In 1961 the unique magic of Cinerama was first applied to storytelling in a partnership with Metro-Goldwyn-Mayer. The result was The Wonderful World of the Brothers Grimm and How The West Was Won, the latter becoming the number one box office champ of 1962. Unfortunately, due to the expense of conventional Hollywood production in the process, as well as the technical restrictions imposed on the filmmakers, the bottom line prevailed and How The West Was Won, was the last true Cinerama feature. Cinerama lived on in a 70mm version for seven more years. While the familiar Cinerama name and logo survived into the 1970s with such popular films as It's a Mad, Mad, Mad, Mad World, Grand Prix, and 2001: A Space Odyssey, the immersive depth of true three-strip Cinerama was lost.


To simulate the Cinerama experience for Cinerama Adventure, a special three-panel telecine process was developed by video and film expert Greg Kimble. The technique is used to transfer the original 35mm 3-strip camera negatives onto digital video. This video then goes into a graphics workstation for the blending and curving of the images. Pacific Theatres Corporation is the owner of the Cinerama assets and has given the film makers the rights to use clips from these films exclusively in this documentary.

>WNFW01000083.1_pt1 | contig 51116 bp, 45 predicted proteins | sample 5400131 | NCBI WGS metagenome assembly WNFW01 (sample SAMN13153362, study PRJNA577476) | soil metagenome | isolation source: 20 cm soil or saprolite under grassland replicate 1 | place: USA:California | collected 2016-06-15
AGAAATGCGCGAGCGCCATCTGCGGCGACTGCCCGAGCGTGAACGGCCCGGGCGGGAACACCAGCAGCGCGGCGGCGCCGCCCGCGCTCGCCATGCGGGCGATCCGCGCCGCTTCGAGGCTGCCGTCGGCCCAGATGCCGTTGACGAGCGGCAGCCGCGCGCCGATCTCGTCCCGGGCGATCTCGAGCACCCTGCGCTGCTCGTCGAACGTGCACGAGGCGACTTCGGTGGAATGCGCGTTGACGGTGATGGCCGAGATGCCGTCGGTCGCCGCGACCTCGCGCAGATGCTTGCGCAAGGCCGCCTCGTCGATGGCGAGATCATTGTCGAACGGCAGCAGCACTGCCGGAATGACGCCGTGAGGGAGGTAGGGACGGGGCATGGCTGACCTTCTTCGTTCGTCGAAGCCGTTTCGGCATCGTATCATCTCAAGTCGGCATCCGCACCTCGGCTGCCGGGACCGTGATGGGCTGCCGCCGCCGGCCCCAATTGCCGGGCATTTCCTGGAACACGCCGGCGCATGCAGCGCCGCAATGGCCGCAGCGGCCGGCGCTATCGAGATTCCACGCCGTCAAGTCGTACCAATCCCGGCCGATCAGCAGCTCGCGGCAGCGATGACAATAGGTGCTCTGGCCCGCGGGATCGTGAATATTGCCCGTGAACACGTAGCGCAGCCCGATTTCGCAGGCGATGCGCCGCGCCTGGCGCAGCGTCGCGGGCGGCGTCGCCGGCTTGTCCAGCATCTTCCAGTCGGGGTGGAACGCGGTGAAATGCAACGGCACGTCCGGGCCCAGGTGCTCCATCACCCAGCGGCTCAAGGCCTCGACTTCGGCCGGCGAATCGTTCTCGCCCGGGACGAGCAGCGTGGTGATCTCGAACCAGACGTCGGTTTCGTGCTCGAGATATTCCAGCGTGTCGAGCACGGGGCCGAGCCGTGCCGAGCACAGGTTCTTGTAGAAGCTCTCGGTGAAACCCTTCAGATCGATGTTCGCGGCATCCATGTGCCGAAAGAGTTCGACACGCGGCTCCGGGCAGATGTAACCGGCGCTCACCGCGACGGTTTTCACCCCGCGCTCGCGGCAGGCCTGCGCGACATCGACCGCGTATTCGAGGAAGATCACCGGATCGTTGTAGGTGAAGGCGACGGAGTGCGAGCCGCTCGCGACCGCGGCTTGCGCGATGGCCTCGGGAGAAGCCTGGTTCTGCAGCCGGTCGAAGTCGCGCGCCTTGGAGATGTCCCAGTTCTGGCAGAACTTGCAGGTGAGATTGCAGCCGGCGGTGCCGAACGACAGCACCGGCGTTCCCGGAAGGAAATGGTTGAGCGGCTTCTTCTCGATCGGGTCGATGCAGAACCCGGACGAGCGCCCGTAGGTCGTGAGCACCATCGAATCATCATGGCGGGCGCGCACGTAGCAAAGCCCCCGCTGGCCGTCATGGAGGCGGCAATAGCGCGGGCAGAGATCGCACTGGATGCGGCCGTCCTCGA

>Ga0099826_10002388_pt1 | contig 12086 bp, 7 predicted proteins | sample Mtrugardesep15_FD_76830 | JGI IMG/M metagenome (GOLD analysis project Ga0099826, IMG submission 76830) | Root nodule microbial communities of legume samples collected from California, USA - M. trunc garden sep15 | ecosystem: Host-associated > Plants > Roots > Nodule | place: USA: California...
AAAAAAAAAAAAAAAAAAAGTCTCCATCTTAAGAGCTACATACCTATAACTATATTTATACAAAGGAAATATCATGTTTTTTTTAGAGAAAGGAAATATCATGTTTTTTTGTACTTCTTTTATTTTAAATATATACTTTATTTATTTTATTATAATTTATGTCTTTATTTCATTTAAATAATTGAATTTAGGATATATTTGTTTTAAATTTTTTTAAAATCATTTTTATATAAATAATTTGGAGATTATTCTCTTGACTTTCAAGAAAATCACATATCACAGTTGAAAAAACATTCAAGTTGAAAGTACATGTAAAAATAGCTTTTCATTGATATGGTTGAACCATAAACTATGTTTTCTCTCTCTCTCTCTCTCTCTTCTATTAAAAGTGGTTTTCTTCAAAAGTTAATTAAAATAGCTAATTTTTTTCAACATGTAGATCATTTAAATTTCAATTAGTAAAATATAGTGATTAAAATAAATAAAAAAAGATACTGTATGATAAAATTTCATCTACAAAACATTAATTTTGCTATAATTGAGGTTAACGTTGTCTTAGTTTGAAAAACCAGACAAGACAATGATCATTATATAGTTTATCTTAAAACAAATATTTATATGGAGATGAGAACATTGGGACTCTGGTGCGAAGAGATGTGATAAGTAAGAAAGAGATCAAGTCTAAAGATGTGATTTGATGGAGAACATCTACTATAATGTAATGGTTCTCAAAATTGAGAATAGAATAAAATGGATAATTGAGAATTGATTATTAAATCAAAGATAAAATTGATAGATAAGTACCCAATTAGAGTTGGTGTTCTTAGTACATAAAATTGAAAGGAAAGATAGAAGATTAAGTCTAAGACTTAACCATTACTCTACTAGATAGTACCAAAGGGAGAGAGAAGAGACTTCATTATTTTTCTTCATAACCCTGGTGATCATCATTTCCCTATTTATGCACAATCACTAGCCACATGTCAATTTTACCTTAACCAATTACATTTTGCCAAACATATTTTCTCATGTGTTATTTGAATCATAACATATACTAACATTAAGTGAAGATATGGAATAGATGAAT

Over 63 hours of interviews were shot with people involved in the eight true Cinerama films, or with their surviving sons and daughters. The interviews took place over three years in 14 locations in the United States, England, Norway and Ireland. The resulting wealth of material was enough to make a feature documentary, with plenty left over for supplemental elements on a DVD.